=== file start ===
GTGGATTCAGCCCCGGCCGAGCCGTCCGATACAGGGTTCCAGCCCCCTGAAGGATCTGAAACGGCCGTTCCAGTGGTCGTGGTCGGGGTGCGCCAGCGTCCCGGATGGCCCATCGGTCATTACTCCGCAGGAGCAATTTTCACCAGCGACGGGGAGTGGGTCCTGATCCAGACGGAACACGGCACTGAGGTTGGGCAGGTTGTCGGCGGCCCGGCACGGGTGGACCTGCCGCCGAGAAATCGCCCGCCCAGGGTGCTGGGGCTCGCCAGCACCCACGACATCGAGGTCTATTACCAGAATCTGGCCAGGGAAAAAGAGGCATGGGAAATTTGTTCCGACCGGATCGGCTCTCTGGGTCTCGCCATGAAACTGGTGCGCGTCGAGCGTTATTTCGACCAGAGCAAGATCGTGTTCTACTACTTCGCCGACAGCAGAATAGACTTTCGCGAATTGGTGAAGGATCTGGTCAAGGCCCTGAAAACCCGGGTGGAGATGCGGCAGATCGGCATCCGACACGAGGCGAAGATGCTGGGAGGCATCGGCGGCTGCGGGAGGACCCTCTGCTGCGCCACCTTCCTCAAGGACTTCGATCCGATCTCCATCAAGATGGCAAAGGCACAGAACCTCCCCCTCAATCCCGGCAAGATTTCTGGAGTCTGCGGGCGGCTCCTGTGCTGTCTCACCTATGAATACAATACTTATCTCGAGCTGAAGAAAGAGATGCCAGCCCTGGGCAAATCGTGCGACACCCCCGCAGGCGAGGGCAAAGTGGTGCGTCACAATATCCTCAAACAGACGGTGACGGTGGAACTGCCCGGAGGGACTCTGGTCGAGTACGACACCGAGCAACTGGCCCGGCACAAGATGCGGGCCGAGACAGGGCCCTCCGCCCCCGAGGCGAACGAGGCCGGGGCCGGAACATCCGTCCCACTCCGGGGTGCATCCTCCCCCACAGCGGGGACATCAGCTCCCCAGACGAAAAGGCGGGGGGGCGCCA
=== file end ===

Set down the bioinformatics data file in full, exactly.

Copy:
GTGGATTCAGCCCCGGCCGAGCCGTCCGATACAGGGTTCCAGCCCCCTGAAGGATCTGAAACGGCCGTTCCAGTGGTCGTGGTCGGGGTGCGCCAGCGTCCCGGATGGCCCATCGGTCATTACTCCGCAGGAGCAATTTTCACCAGCGACGGGGAGTGGGTCCTGATCCAGACGGAACACGGCACTGAGGTTGGGCAGGTTGTCGGCGGCCCGGCACGGGTGGACCTGCCGCCGAGAAATCGCCCGCCCAGGGTGCTGGGGCTCGCCAGCACCCACGACATCGAGGTCTATTACCAGAATCTGGCCAGGGAAAAAGAGGCATGGGAAATTTGTTCCGACCGGATCGGCTCTCTGGGTCTCGCCATGAAACTGGTGCGCGTCGAGCGTTATTTCGACCAGAGCAAGATCGTGTTCTACTACTTCGCCGACAGCAGAATAGACTTTCGCGAATTGGTGAAGGATCTGGTCAAGGCCCTGAAAACCCGGGTGGAGATGCGGCAGATCGGCATCCGACACGAGGCGAAGATGCTGGGAGGCATCGGCGGCTGCGGGAGGACCCTCTGCTGCGCCACCTTCCTCAAGGACTTCGATCCGATCTCCATCAAGATGGCAAAGGCACAGAACCTCCCCCTCAATCCCGGCAAGATTTCTGGAGTCTGCGGGCGGCTCCTGTGCTGTCTCACCTATGAATACAATACTTATCTCGAGCTGAAGAAAGAGATGCCAGCCCTGGGCAAATCGTGCGACACCCCCGCAGGCGAGGGCAAAGTGGTGCGTCACAATATCCTCAAACAGACGGTGACGGTGGAACTGCCCGGAGGGACTCTGGTCGAGTACGACACCGAGCAACTGGCCCGGCACAAGATGCGGGCCGAGACAGGGCCCTCCGCCCCCGAGGCGAACGAGGCCGGGGCCGGAACATCCGTCCCACTCCGGGGTGCATCCTCCCCCACAGCGGGGACATCAGCTCCCCAGACGAAAAGGCGGGGGGGCGCCA